From Nathanael Greene
Charlotte, December 6, 1780.
I arrived at this place on the 2d instant, to which place General Gates had advanced with the army some days before I overtook him.
I find the troops under his command in a wretched condition, destitute of anything necessary either to the comfort or convenience of soldiers. It is impossible that men can render any service, if they are ever so well disposed, whilst they are starving with cold and hunger. Your troops may literally be said to be naked, and I shall be obliged to send a considerable number of them away into some secure place and warm quarters, until they can be furnished with clothing. It will answer no good purpose to send men here in such a condition, for they are nothing but added weight upon the army and altogether incapable of aiding in its operations. There must be either pride or principle to make a soldier. No man will think himself bound to fight the battles of a State that leaves him to perish for want of covering; nor can you inspire a soldier with the sentiment of pride whilst his situation renders him more an object of pity than envy. The life of a soldier in its best state is subject to innumerable hardships, but where they are aggravated by a want of provision and clothing his condition becomes intolerable, nor can men long contend with such complicated difficulties and distress,—deaths, desertion, and the hospital must soon swallow up an army under such circumstances, and were it possible for them to maintain such a wretched existence, they could have no spirit to face their enemies, and would inevitably disgrace themselves and him who commanded them. It is impracticable to preserve discipline when troops are in want of everything, and to attempt severity will only thin the ranks by a more hasty desertion. The article of clothing is but a small part of the expense in raising, equipping, and subsisting an army, and yet on this alone the whole benefit of their service depends. I wish the State to view this matter in its true point of light; some may think it is urged for the sake of military parade, but be assured you raise men in vain unless you clothe, arm, and equip them properly for the field. I should not dwell upon this subject did I not foresee the misfortune that must follow the neglect of it. The States may seem to derive a credit from having numbers in the field, however wretched their condition, but a general with such troops can give no protection to a country. This policy may serve to disgrace an officer, but can never promote the public interest. I see by the Charleston papers, a large reinforcement is coming from New York, and part of it has already arrived. There can be no doubt but that Lord Cornwallis will push his operations this winter, and the utmost exertion on the part of the States is necessary to counteract him. I hope your Excellency, therefore, will press the Assembly to give the most speedy and effectual support to this army. We have no magazines of provisions in this State, but depend upon daily collections for support, and the State has been so ravaged by the numerous militia that have been in the field, that it is a doubt with me whether with the greatest industry and best disposition, any considerable magazines can be formed. I have parties now exploring the rivers Dan, Yadkin, and Catawba, and am not without hopes of finding them navigable with batteaux, which will enable us to transport from the Roanoke to this place, and even within thirty miles of Charleston, with only fifty or sixty miles land transportation. If this plan succeeds, I am in great hopes of receiving very considerable supplies from Virginia, but without it little is to be expected, so great is the distance and so heavy the business of land transportation. This State, from the difficulty of subsisting the regular troops, have postponed calling out their militia until a more pressing moment. This must convince your Excellency of the necessity of sending only such troops here as are fit for actual duty, as all others will rather distress than promote the service. I inclose your Excellency an account of General Sumter’s last affair with the enemy, and Colonel Washington’s success, who by stratagem, took Colonel Rugely and his party. I hope these little flashes of success will not relax the exertions of the State to give us support. I have appointed Lieutenant-colonel Carrington, Deputy Quartermaster-general for the southern army, and must beg your Excellency to give him all the aid and assistance from your State which the circumstances of the service may render it necessary to call upon you for, in the different duties of his department, as fully and amply as if I was to make the requisition myself. I have heard nothing respecting the enemy under General Leslie since I left Petersburg, at which place I heard they had returned and landed again at Portsmouth.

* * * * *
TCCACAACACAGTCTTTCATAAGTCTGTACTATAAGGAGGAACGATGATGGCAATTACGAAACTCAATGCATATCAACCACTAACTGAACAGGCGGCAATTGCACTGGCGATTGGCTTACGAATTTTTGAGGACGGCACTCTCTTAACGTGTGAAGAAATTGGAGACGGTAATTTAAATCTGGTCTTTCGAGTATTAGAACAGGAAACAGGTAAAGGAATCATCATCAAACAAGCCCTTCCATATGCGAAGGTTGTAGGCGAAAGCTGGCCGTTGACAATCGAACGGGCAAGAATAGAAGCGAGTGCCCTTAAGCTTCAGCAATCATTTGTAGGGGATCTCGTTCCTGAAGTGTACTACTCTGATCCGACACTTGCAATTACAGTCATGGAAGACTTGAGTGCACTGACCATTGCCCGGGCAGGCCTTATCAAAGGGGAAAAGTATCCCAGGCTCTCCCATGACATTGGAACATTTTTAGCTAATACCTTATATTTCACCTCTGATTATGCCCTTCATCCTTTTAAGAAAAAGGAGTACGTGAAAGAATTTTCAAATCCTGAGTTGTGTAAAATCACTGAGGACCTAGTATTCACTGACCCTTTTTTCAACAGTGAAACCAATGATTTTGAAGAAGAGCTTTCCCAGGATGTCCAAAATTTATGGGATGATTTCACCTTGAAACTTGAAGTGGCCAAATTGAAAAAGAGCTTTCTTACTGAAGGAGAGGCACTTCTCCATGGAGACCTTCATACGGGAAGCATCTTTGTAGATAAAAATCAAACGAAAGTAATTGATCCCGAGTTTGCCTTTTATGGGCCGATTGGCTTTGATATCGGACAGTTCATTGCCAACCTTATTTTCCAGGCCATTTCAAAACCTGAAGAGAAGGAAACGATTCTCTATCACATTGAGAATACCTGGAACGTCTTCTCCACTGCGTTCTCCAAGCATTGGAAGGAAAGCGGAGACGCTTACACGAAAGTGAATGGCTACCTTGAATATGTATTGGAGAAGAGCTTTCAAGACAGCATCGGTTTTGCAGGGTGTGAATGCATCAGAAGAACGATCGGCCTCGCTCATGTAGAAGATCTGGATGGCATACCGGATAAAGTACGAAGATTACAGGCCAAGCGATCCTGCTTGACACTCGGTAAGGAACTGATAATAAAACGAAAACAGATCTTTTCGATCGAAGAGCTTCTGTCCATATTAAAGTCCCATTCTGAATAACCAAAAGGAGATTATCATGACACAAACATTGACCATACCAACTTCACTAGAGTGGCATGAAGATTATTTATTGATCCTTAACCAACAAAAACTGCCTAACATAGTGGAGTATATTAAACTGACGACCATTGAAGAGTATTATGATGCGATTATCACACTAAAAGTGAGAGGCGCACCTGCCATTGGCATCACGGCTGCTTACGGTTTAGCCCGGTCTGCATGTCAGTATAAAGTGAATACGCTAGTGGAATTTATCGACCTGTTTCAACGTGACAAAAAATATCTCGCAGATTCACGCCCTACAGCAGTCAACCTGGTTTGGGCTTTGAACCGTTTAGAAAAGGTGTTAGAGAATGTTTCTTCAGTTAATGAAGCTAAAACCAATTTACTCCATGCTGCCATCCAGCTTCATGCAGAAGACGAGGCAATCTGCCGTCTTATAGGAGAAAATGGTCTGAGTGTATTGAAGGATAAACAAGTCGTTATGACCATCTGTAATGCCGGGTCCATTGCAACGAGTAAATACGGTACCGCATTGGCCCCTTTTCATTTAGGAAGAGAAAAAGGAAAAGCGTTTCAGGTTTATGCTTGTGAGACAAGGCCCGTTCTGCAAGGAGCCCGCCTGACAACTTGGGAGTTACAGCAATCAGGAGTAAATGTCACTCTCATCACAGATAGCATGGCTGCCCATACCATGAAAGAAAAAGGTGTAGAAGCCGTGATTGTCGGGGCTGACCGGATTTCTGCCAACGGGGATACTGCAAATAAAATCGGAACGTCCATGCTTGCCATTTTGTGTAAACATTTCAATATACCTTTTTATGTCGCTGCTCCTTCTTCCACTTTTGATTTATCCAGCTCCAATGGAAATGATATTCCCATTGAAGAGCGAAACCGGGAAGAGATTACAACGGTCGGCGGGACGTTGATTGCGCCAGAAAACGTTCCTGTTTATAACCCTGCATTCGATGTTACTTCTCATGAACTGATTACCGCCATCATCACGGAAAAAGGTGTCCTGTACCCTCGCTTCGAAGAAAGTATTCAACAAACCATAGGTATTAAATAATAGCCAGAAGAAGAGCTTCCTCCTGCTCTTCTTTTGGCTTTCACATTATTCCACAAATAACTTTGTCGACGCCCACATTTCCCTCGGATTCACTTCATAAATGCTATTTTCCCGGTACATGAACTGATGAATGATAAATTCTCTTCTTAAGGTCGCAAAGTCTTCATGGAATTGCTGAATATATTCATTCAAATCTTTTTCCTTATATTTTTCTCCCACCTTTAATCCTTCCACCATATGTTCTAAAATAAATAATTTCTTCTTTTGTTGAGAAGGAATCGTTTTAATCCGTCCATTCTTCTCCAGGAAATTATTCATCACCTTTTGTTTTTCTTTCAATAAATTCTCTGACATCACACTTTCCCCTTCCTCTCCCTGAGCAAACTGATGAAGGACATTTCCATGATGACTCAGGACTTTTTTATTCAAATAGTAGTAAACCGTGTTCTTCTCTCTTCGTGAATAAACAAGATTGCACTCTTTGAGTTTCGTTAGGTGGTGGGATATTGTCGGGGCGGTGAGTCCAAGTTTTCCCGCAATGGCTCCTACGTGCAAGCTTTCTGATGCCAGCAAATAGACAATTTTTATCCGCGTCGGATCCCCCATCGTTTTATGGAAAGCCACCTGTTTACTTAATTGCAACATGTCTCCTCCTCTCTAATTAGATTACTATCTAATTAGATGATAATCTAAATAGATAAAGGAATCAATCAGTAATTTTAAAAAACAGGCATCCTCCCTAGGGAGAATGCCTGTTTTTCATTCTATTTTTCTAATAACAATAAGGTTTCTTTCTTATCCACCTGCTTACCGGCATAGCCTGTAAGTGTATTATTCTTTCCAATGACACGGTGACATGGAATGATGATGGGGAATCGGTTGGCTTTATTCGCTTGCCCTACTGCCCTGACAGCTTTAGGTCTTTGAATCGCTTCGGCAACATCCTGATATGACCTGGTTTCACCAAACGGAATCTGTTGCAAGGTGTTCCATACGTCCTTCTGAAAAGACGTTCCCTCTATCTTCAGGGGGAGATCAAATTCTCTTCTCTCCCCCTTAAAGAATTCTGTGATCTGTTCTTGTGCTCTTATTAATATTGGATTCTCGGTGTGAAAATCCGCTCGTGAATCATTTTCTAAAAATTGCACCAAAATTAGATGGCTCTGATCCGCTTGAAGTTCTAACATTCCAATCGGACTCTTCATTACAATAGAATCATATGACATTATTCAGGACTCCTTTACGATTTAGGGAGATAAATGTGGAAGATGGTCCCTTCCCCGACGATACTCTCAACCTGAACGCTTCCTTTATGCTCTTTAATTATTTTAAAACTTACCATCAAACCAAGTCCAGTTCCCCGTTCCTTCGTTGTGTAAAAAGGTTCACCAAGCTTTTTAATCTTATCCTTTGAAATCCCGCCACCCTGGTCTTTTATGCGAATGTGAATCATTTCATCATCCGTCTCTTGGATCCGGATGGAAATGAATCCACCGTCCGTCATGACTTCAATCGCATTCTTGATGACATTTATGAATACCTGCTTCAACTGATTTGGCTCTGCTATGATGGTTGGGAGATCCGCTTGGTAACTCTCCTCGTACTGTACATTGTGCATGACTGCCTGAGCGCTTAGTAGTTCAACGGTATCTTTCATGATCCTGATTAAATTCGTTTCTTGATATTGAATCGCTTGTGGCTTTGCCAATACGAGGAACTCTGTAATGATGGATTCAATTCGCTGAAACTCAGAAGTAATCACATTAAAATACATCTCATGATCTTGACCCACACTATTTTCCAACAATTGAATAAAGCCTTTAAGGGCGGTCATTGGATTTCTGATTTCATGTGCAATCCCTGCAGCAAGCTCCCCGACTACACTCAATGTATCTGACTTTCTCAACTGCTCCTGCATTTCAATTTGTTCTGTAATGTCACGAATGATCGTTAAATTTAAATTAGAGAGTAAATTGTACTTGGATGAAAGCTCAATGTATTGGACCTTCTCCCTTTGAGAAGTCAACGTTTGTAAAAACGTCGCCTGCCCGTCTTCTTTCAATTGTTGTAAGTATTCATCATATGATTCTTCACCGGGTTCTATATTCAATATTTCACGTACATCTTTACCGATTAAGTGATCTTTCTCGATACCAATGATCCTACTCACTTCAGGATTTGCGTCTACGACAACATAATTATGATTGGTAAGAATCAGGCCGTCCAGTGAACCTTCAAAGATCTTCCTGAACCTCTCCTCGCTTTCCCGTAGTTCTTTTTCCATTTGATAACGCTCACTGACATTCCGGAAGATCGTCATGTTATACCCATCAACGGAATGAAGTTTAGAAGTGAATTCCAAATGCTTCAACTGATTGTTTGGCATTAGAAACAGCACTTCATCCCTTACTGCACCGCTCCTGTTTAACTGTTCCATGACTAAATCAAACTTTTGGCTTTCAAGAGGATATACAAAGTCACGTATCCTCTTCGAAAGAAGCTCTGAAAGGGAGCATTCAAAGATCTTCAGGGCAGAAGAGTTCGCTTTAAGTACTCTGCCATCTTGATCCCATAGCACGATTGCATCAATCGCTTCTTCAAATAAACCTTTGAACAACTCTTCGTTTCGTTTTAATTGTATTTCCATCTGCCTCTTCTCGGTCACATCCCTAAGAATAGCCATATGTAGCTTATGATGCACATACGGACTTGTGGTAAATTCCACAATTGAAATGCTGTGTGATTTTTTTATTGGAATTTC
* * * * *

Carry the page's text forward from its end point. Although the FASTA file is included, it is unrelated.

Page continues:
MS not located. Text from George Washington Greene, Life of Nathanael Greene, N.Y., 1867–1871, iii, 553–5. Enclosures not found.
Greene’s appointment of Edward Carrington, with his orders to him dated 4 Dec. 1780, is printed in Greene’s Greene, iii, 73–5.